Skip to Content
North Carolina Newspapers

The daily Tar Heel. (Chapel Hill, N.C.) 1946-current, January 23, 1990, Page 2, Image 2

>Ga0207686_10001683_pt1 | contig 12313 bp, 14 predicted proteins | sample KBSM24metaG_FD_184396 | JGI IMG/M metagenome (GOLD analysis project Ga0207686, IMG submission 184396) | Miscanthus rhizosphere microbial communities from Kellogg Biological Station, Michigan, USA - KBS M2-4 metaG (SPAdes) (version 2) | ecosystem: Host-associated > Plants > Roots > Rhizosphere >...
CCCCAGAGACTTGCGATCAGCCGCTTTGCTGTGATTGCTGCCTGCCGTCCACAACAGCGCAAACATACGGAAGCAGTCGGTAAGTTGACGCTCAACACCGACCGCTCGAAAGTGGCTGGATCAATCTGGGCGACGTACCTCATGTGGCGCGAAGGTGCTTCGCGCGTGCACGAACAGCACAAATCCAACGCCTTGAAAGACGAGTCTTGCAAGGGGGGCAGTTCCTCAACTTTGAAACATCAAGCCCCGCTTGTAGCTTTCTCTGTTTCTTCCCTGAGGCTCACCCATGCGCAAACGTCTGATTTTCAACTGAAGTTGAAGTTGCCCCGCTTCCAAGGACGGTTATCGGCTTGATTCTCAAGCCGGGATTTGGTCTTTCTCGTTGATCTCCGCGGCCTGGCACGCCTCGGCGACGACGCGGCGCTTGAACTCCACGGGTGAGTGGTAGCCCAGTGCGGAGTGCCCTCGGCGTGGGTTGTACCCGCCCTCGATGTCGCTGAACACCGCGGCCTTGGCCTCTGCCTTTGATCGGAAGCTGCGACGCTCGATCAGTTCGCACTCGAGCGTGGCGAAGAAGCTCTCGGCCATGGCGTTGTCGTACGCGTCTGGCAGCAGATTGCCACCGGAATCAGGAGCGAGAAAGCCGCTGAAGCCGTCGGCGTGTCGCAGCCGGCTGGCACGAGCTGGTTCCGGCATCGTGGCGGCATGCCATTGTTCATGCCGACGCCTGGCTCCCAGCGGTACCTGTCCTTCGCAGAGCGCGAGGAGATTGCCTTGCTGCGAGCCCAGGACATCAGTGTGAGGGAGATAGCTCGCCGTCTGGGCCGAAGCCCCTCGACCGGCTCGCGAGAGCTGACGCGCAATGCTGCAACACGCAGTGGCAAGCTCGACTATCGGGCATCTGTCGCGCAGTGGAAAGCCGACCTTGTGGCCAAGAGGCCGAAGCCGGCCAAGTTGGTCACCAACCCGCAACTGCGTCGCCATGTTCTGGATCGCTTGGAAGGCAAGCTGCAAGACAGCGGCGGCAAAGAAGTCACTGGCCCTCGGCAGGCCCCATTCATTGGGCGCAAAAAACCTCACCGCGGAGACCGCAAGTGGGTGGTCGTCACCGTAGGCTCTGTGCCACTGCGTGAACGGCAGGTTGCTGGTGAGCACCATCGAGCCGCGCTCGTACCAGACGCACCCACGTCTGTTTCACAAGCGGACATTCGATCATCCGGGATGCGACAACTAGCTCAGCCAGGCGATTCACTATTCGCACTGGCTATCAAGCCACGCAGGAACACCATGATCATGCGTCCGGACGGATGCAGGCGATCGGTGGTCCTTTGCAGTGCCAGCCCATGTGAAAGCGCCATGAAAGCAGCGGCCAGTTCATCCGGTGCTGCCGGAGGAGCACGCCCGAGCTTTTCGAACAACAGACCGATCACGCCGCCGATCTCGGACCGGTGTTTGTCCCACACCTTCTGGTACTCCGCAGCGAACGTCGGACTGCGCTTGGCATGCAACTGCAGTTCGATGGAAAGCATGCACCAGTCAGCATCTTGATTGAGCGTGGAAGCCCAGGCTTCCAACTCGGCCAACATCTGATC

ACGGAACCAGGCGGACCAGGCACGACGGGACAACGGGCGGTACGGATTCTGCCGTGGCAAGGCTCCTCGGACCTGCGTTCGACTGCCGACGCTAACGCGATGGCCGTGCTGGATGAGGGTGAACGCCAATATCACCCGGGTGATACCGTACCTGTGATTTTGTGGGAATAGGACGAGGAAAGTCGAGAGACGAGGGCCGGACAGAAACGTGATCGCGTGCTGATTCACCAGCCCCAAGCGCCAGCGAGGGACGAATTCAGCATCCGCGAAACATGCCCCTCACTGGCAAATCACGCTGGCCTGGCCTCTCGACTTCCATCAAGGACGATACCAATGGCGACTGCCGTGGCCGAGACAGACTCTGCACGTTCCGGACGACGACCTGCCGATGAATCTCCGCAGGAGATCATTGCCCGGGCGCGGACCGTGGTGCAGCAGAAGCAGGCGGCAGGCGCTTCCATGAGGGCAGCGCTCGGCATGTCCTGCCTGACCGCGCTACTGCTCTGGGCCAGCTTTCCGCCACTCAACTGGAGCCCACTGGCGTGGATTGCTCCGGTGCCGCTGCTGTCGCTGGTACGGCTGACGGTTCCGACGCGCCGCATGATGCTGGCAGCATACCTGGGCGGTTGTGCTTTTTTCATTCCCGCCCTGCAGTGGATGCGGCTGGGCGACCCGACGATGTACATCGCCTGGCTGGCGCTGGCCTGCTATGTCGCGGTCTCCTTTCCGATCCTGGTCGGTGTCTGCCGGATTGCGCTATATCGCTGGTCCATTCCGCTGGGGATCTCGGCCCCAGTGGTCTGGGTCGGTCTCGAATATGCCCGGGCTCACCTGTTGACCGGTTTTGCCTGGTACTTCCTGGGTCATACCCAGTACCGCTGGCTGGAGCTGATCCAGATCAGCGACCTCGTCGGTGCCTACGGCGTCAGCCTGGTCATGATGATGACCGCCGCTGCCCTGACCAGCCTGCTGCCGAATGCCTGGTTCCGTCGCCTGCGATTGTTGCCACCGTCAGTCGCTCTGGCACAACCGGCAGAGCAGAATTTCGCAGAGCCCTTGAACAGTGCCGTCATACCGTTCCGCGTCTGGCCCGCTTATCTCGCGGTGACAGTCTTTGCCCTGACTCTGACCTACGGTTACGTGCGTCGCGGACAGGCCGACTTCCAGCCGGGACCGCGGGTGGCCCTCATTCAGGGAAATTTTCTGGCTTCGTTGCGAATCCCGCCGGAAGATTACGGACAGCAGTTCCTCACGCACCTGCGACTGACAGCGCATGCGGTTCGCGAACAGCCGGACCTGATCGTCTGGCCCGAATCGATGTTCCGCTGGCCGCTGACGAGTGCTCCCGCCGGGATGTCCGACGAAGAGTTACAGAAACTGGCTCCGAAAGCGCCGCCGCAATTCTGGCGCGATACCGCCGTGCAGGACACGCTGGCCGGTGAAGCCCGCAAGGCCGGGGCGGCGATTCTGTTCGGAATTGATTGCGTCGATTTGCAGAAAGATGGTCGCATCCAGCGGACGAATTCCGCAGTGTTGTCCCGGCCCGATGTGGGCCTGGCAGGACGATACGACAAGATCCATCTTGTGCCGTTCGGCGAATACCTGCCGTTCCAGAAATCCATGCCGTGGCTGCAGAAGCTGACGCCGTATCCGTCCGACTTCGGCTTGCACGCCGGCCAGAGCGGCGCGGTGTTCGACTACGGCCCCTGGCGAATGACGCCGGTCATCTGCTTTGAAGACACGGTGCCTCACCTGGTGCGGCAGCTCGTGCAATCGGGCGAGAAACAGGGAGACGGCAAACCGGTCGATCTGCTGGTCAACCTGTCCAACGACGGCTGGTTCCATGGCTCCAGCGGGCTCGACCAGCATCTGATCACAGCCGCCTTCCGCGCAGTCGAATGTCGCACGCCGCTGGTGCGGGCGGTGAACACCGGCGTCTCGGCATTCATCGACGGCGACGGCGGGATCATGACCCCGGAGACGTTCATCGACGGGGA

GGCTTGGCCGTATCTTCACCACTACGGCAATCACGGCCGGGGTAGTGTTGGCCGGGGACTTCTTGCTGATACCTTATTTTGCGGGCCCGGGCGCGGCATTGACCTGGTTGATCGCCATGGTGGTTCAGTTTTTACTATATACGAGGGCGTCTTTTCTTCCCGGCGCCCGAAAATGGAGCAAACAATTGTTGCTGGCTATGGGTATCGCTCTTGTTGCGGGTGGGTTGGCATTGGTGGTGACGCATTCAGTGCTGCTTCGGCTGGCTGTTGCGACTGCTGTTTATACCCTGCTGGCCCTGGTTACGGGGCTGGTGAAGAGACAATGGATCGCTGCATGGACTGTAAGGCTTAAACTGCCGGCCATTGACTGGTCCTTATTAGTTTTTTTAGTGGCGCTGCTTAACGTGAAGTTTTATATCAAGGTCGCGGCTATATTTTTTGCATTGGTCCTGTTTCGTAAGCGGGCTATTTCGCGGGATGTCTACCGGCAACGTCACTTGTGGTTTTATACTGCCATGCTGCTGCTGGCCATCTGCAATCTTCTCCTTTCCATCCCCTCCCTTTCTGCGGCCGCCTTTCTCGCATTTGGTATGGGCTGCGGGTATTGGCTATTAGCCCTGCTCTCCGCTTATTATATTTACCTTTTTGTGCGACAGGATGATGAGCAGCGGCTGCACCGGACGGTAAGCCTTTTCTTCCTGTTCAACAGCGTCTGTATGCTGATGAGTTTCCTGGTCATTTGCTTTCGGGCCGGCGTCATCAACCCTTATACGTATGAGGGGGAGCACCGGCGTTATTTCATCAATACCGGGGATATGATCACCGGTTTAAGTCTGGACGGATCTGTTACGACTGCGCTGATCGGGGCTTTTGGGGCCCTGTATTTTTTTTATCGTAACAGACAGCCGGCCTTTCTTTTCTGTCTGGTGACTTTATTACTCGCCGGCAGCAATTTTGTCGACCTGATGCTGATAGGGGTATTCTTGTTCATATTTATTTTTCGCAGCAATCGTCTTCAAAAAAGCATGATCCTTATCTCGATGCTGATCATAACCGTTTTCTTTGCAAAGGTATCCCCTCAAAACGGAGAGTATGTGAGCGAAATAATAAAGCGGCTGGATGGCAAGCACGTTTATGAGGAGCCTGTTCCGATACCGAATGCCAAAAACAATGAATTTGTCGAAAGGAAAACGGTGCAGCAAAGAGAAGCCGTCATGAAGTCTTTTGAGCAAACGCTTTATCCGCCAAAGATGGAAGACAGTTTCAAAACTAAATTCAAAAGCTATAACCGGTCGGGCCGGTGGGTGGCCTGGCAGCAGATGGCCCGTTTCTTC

Below is the OCR text representation of this newspaper page. It is also available as plain text as well as XML.